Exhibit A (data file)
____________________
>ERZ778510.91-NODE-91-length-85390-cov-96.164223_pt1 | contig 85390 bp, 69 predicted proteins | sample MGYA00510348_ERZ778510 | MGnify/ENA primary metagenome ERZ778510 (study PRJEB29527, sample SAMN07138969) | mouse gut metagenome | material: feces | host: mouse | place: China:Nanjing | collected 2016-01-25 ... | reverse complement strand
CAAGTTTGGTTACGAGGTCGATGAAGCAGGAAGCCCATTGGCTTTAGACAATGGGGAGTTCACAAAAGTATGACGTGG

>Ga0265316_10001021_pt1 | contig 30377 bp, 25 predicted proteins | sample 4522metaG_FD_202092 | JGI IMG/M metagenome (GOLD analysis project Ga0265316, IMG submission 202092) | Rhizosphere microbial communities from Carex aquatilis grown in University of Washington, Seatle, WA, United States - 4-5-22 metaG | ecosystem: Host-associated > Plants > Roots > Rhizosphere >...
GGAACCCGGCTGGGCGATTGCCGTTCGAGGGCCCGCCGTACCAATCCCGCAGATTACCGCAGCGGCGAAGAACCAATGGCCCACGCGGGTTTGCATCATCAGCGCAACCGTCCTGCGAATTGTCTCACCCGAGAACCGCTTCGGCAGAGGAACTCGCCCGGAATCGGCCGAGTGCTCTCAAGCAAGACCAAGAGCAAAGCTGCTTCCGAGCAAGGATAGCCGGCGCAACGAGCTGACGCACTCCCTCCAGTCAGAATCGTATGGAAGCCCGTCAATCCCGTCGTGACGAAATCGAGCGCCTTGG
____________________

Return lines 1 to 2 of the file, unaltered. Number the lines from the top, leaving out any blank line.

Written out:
>ERZ778510.91-NODE-91-length-85390-cov-96.164223_pt1 | contig 85390 bp, 69 predicted proteins | sample MGYA00510348_ERZ778510 | MGnify/ENA primary metagenome ERZ778510 (study PRJEB29527, sample SAMN07138969) | mouse gut metagenome | material: feces | host: mouse | place: China:Nanjing | collected 2016-01-25 ... | reverse complement strand
CAAGTTTGGTTACGAGGTCGATGAAGCAGGAAGCCCATTGGCTTTAGACAATGGGGAGTTCACAAAAGTATGACGTGG